verb (used without object)
verb (used with object)
Origin of reek
Synonyms for reek
Examples from the Web for reek
Contemporary Examples of reek
Historical Examples of reek
In later years our lips grow tainted and reek of our passions.Abbe Mouret's Transgression
The reek of spirits, the greasy rancid steam of food got Razumov by the throat.Under Western Eyes
The air, which should have been clean, was filled with the reek of unfamiliar odors.The Whispering Spheres
Russell Robert Winterbotham
Involuntarily I turned my head away at the reek of his breath.The Trail of '98
Robert W. Service
Here we are all just ready to drop down, and the critters all in a reek of sweat.Uncle Tom's Cabin
Harriet Beecher Stowe
Word Origin for reek
Old English rec (Anglian), riec (West Saxon), "smoke from burning material," probably from a Scandinavian source, cf. Old Norse reykr, Danish rǿg, Swedish rök "smoke, steam," from Proto-Germanic *raukiz (cf. Old Frisian rek, Middle Dutch rooc, Old High German rouh, German Rauch "smoke, steam"), from PIE *reug- "to vomit, belch;" also "smoke, cloud." Sense of "stench" is attested 1650s, via the notion of "that which rises" (cf. reek (v.)).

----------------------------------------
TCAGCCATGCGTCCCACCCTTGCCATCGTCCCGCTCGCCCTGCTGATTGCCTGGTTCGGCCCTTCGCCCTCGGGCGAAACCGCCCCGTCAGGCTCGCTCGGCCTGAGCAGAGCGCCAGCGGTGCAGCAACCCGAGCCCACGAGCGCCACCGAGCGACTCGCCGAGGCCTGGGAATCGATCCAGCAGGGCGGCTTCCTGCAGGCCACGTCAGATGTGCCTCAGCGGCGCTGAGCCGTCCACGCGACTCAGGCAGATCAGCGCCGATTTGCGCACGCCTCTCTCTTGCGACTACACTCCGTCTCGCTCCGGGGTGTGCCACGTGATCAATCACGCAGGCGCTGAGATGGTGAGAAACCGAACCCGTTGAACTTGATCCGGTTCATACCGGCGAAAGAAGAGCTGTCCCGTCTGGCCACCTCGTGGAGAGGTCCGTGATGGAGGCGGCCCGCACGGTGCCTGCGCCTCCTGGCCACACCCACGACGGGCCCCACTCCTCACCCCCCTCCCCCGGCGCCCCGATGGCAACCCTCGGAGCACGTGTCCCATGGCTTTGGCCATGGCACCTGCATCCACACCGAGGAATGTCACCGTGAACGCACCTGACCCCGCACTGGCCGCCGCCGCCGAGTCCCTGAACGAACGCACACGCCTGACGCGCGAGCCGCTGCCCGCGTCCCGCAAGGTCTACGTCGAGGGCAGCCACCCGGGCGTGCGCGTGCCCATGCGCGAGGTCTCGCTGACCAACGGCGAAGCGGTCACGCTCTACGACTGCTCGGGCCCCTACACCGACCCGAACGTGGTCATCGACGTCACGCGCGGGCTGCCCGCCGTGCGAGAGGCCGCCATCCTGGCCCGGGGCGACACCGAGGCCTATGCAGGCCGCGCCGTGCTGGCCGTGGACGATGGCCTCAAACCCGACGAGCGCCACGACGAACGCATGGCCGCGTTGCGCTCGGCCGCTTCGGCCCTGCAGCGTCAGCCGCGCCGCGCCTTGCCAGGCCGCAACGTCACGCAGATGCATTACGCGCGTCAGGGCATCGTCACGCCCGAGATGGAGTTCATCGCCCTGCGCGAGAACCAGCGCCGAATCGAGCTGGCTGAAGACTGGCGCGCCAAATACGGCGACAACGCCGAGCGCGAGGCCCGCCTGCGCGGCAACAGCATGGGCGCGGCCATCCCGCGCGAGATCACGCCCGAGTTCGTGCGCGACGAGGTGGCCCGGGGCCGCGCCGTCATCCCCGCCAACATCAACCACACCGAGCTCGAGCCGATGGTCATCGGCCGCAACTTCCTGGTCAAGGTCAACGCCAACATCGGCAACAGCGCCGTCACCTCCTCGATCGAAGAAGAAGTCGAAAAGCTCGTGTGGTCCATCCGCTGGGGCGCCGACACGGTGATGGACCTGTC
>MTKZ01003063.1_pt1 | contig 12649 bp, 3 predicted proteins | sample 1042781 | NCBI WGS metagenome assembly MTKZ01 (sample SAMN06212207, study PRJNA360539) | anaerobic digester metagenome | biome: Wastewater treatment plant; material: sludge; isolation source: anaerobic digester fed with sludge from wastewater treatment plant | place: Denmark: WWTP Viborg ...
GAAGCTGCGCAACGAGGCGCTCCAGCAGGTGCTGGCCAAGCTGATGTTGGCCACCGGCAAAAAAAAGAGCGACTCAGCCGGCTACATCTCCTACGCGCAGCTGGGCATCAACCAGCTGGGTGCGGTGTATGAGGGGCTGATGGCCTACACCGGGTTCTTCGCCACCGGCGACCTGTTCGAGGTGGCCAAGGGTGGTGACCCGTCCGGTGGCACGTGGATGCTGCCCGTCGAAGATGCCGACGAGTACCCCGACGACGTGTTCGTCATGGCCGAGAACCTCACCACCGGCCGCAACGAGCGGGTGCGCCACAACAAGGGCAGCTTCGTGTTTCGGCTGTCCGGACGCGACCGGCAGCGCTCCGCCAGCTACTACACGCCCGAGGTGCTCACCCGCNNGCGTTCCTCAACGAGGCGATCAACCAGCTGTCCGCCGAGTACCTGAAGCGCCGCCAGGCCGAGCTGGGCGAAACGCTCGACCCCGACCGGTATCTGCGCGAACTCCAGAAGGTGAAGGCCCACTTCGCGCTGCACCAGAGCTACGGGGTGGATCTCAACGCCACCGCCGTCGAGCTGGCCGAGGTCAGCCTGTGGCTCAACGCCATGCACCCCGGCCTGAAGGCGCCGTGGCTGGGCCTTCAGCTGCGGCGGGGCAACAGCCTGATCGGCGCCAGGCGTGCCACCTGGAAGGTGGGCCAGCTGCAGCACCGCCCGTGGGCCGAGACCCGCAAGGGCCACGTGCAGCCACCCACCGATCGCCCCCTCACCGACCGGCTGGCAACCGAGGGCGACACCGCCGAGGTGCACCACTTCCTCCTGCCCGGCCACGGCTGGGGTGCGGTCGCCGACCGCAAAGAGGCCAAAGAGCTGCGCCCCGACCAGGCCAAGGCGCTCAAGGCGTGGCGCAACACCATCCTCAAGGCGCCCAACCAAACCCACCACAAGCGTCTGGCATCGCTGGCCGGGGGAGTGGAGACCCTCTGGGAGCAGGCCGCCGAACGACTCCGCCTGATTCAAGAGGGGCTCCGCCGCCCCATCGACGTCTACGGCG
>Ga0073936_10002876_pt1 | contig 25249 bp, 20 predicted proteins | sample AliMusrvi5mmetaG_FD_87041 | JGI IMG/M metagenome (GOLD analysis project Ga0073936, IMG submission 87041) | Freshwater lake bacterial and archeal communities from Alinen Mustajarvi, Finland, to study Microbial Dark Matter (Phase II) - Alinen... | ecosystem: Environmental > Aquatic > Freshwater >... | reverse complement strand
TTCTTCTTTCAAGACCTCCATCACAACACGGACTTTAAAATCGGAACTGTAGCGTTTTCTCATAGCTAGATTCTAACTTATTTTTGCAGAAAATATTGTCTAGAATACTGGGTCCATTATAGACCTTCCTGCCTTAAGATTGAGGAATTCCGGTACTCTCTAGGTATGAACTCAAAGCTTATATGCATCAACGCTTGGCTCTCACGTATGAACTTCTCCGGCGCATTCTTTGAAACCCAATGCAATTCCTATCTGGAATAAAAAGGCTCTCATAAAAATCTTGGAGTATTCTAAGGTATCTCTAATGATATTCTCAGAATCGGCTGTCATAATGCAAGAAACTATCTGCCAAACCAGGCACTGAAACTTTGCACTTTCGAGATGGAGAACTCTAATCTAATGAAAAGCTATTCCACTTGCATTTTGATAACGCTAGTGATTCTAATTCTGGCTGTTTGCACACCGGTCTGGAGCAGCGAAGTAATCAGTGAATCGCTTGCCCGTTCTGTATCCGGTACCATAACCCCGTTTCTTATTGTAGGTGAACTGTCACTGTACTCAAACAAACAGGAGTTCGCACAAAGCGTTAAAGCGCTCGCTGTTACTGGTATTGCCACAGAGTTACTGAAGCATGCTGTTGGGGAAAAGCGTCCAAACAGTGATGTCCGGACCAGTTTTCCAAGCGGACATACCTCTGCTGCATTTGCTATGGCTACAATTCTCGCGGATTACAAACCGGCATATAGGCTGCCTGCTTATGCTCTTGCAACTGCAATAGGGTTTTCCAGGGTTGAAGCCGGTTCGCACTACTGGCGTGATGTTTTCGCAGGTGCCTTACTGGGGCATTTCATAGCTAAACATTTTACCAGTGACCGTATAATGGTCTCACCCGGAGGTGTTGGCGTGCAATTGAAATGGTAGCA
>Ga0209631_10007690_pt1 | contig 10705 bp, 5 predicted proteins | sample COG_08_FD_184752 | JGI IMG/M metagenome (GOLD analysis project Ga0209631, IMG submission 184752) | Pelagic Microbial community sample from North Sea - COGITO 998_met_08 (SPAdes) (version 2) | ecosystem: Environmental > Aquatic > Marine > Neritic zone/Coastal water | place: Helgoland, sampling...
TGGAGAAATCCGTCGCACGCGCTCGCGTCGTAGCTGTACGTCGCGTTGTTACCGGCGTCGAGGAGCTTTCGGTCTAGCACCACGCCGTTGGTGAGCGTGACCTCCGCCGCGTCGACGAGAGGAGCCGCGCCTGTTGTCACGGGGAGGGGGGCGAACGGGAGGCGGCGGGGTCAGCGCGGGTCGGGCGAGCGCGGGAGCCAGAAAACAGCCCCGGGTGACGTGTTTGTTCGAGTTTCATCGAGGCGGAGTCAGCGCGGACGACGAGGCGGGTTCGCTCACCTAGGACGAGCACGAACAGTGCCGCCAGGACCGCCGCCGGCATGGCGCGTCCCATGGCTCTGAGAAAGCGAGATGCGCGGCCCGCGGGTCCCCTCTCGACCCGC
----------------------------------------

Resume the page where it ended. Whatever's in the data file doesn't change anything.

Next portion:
Old English recan (Anglian), reocan (West Saxon) "emit smoke," from Proto-Germanic *reukanan (cf. Old Frisian reka "smoke," Middle Dutch roken, Dutch rieken "to smoke," Old High German riohhan "to smoke, steam," German rauchen "to smoke," riechen "to smell").
Originally a strong verb, with past tense reac, past participle gereocen, but occasionally showing weak conjugation in Old English. Meaning "to emit smoke;" meaning "to emit a bad smell" is recorded from 1710 via sense "be heated and perspiring" (early 15c.). Related: Reeked; reeking.